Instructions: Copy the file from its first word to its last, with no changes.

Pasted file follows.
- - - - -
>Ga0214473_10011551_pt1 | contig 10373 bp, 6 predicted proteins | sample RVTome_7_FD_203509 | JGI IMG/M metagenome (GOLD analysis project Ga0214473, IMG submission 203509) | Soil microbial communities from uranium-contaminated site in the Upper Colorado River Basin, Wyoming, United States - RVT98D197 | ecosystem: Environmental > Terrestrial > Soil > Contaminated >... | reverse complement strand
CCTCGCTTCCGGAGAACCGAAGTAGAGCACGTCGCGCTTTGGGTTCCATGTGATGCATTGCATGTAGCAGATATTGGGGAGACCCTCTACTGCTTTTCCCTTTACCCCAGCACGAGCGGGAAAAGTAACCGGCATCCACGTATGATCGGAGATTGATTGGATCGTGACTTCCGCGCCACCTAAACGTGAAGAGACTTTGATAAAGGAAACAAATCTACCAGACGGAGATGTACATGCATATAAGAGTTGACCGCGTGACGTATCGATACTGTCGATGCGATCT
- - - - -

>Ga0214473_10011551_pt1 | contig 10373 bp, 6 predicted proteins | sample RVTome_7_FD_203509 | JGI IMG/M metagenome (GOLD analysis project Ga0214473, IMG submission 203509) | Soil microbial communities from uranium-contaminated site in the Upper Colorado River Basin, Wyoming, United States - RVT98D197 | ecosystem: Environmental > Terrestrial > Soil > Contaminated >... | reverse complement strand
CCTCGCTTCCGGAGAACCGAAGTAGAGCACGTCGCGCTTTGGGTTCCATGTGATGCATTGCATGTAGCAGATATTGGGGAGACCCTCTACTGCTTTTCCCTTTACCCCAGCACGAGCGGGAAAAGTAACCGGCATCCACGTATGATCGGAGATTGATTGGATCGTGACTTCCGCGCCACCTAAACGTGAAGAGACTTTGATAAAGGAAACAAATCTACCAGACGGAGATGTACATGCATATAAGAGTTGACCGCGTGACGTATCGATACTGTCGATGCGATCT